Clinical signs reported to be related to severe canine spondylosis are stiffness in the back, lameness, changes in gait and pain. In working dogs the diminished spinal flexibility limits activity. Osteophyte formations extending dorsolaterally can incidentally compress spinal nerve roots at the level of intervertebral foraminae. Spondylosis was also detected on computed tomography (CT) images in 62% of dogs with degenerative lumbosacral stenosis (DLS). Although the presence of spondylosis has been suggested to be correlated with Hansen's type 2 disc protrusion, spondylosis is also found in combination with healthy intervertebral discs. Generally, spondylosis has been described not to be of great clinical relevance in dogs. In cats, the spondylosis-associated changes of the intervertebral junction, a cartilaginous joint, are dissimilar to those associated with osteoarthritis of synovial joints. Nevertheless, both osteoarthritis and spondylosis are considered as part of degenerative joint disease and are suggested to be a possible overlooked cause of clinical disease in cats. Cats are known to mask signs of skeletal pain and often adjust their behaviour as a coping mechanism.

When only pain and stiffness are reported, most veterinarians in general practice start out with a conservative treatment similar to that for degenerative osteoarthritis (arthrosis), which consists of bodyweight reduction, controlled exercise or physiotherapy and non-steroidal anti-inflammatory drugs (NSAIDs).

Diffuse Idiopathic Skeletal Hyperostosis

Diffuse (or disseminated) idiopathic skeletal hyperostosis is a systemic disorder of the axial and peripheral skeleton in humans and has incidentally been described in dogs. DISH in dogs is defined as a flowing new bone formation along the ventral longitudinal ligament spanning at least four vertebrae (Figure 2A). Surprisingly, few articles are published on DISH in animals. Until recently, only two case reports of DISH in dogs were published, and there are no studies describing DISH in cats.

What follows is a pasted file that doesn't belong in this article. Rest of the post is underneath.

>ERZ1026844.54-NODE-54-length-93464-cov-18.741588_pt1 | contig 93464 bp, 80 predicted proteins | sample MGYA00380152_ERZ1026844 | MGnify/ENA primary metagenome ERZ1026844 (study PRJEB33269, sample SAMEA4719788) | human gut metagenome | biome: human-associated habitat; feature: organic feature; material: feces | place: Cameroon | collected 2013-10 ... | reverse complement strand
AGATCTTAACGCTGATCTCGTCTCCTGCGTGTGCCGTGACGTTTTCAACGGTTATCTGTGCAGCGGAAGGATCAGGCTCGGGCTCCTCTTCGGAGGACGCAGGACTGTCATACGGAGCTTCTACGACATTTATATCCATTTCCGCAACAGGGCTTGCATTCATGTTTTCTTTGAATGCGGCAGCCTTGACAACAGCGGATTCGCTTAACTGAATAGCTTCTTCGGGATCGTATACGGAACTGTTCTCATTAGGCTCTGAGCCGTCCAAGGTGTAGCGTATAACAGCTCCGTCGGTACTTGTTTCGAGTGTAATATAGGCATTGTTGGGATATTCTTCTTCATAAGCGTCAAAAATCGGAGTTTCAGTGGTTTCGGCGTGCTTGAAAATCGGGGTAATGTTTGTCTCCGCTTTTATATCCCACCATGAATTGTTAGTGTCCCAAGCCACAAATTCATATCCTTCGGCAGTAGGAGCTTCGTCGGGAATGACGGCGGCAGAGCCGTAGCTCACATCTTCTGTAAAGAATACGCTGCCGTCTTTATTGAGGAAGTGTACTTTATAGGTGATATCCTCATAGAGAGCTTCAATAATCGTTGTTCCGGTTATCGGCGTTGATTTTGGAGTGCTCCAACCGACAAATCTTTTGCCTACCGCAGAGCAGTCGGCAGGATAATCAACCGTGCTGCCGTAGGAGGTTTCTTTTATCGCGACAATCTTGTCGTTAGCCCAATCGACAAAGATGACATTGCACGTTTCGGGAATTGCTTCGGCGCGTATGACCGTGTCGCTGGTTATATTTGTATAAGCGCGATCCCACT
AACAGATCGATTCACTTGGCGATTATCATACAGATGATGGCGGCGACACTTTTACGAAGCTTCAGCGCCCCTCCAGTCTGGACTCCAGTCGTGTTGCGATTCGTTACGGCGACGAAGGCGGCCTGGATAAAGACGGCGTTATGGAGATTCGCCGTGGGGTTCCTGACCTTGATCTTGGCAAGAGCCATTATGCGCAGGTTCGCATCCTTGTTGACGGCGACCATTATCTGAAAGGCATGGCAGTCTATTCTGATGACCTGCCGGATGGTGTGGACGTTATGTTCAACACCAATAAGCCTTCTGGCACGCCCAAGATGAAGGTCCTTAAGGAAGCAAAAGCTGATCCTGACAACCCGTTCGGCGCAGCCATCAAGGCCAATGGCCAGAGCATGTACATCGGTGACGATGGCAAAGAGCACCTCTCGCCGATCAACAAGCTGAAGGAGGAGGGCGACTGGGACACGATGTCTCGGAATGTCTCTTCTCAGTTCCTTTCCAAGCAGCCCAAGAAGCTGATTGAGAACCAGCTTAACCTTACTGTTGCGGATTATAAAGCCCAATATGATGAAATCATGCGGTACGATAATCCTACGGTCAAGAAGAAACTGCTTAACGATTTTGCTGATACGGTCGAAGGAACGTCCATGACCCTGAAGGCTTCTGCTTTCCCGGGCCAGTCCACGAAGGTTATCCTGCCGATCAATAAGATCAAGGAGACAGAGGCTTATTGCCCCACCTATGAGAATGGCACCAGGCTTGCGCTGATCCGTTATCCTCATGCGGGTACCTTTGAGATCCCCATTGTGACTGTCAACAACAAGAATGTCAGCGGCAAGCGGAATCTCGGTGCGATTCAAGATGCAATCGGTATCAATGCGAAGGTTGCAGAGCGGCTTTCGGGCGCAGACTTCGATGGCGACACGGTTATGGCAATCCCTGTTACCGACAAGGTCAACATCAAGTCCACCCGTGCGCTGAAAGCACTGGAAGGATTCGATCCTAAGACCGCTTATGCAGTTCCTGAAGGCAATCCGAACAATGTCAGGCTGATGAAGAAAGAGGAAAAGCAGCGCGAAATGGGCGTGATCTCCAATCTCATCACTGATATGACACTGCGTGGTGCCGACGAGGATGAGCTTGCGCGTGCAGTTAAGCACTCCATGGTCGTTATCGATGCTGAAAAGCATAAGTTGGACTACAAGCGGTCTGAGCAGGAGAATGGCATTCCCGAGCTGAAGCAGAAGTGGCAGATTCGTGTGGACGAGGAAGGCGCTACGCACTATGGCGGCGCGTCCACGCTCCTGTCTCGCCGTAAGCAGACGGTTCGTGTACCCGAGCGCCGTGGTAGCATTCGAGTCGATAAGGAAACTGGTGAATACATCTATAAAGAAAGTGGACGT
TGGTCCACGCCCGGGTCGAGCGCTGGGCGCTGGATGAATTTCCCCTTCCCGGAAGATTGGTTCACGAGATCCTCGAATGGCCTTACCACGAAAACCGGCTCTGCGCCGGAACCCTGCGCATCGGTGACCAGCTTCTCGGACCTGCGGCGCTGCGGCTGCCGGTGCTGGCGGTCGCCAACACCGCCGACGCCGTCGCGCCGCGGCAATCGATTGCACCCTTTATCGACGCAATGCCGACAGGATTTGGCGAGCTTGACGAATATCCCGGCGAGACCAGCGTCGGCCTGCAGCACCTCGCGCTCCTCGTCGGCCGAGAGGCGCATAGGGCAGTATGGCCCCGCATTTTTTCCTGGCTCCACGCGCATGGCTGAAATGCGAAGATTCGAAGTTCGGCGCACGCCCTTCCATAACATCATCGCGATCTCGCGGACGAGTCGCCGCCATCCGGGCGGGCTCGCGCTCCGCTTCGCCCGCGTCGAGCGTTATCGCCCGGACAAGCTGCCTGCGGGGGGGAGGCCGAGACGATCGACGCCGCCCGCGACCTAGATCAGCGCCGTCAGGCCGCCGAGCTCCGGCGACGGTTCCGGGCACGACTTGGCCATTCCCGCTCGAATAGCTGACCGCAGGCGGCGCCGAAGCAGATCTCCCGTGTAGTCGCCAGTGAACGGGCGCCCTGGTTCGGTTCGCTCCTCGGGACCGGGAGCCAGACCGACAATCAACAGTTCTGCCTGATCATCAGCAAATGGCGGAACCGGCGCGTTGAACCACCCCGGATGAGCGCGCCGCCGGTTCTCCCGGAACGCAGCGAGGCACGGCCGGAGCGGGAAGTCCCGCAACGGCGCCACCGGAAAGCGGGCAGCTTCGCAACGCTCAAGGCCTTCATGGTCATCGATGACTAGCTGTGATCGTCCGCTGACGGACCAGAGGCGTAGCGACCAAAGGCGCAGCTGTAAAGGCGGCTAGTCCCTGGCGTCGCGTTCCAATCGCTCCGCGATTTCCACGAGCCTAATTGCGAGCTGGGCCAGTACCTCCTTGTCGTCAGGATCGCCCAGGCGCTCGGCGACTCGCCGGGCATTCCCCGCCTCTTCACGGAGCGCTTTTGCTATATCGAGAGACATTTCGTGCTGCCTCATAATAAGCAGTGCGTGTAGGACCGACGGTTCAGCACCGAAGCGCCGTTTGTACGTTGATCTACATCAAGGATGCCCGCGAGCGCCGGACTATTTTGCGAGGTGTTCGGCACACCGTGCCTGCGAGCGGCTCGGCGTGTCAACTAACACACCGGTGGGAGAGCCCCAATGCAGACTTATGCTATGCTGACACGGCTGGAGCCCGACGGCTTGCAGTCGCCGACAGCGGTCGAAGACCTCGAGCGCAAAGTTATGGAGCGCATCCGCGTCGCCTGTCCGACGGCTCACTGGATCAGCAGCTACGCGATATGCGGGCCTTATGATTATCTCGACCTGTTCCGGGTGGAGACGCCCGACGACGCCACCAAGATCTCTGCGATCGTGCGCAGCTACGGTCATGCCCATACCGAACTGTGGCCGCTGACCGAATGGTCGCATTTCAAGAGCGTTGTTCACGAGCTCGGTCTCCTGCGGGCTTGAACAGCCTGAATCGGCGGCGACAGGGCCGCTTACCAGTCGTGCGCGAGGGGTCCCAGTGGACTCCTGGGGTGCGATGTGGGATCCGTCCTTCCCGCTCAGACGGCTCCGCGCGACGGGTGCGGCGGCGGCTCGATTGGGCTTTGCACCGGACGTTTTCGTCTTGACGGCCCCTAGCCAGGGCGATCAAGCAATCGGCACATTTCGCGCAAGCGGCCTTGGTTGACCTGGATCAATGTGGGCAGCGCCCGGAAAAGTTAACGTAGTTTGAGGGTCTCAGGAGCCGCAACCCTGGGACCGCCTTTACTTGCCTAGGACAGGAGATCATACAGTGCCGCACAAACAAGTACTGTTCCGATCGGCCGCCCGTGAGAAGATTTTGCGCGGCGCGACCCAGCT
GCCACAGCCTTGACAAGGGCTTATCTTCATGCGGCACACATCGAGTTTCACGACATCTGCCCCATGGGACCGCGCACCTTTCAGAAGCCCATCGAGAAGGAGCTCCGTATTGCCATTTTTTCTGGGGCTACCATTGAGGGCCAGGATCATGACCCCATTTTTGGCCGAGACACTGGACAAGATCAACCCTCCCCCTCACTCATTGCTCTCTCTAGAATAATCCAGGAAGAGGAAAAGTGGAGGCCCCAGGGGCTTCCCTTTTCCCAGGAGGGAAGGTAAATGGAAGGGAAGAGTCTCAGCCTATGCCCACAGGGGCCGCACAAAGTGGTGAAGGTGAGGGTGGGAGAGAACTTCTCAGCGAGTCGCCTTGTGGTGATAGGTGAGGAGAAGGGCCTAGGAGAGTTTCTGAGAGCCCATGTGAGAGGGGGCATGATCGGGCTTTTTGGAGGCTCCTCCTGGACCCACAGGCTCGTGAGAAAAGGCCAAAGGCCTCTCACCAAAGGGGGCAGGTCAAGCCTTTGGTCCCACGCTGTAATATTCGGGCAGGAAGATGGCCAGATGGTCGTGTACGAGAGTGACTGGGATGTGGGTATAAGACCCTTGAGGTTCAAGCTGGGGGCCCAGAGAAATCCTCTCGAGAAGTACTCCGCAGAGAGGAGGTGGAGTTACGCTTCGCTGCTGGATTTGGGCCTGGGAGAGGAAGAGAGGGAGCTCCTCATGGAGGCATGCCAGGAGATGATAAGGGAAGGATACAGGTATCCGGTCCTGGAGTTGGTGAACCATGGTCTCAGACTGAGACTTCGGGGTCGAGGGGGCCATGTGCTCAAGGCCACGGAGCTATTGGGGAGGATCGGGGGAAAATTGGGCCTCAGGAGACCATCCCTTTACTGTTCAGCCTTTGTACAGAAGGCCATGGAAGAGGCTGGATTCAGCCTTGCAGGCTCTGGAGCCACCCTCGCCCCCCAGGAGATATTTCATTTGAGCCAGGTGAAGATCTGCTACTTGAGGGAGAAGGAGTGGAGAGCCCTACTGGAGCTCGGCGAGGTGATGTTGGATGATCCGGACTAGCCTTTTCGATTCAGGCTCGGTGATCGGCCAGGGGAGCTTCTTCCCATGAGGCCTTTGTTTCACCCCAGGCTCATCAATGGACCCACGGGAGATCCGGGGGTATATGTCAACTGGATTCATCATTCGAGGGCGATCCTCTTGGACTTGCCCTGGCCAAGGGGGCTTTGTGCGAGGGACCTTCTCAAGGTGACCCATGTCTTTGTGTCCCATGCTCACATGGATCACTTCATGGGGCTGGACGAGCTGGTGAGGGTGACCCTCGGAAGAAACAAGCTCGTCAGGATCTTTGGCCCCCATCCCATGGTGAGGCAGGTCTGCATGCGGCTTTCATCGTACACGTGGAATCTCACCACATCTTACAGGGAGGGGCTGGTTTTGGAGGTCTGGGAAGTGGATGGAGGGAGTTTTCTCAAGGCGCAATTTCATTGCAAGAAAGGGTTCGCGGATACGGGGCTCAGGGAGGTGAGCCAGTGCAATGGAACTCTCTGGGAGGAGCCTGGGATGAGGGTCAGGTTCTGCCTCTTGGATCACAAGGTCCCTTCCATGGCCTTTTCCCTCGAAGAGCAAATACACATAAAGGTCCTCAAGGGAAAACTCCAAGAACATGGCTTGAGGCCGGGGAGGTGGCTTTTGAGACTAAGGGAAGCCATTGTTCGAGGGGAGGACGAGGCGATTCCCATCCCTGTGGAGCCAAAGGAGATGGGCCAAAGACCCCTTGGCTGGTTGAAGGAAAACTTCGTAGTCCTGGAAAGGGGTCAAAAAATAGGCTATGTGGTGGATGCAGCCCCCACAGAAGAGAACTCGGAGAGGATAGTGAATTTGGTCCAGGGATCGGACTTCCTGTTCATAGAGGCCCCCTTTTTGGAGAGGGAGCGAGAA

Little to nothing has been reported regarding the possible aetiology of canine DISH. In humans, type 2 diabetes mellitus (DM) is often related to DISH. In dogs, DM is, however, most often the result of autoimmune mechanisms affecting the pancreatic β-cell function and therefore more comparable to the human type 1 than type 2 DM. In cats, vitaminosis A is known to give rise to extensive new bone formation throughout the body, including the spine. In humans with vitamin A poisoning or long-term treatment with a vitamin A derivative for dermatological disorders, ligamentous ossification is also reported. In dogs vitamin A toxicity has the opposite effect and causes bone resorption and fractures.

Recently, the overall prevalence of canine DISH in an outpatient population of skeletally mature dogs was reported to be 3.8% (78/2041). In the same dog population, the prevalence of spondylosis was 18.0% (367/2041). Of dogs with DISH, 67.9% (53/78) also had spondylosis, whereas 14.0% (53/367) of dogs with spondylosis also had DISH. The prevalence of DISH increased with age and was more frequent in male dogs, similar to findings in human studies. The prevalence of DISH and spondylosis in Boxer dogs was 40.6% (28/69) and 55.1% (38/69), respectively. Dog breeds represent closed gene pools with a high degree of familial relationship, and the high prevalence in the Boxer may be indicative of a genetic origin of DISH. Therefore, the Boxer breed may serve as an animal model for DISH in humans. Nineteen smaller breeds were not affected by DISH, but did show signs of spondylosis; only Standard Poodles appeared not to be affected by either disorder. It was concluded that DISH and spondylosis can co-occur in dogs.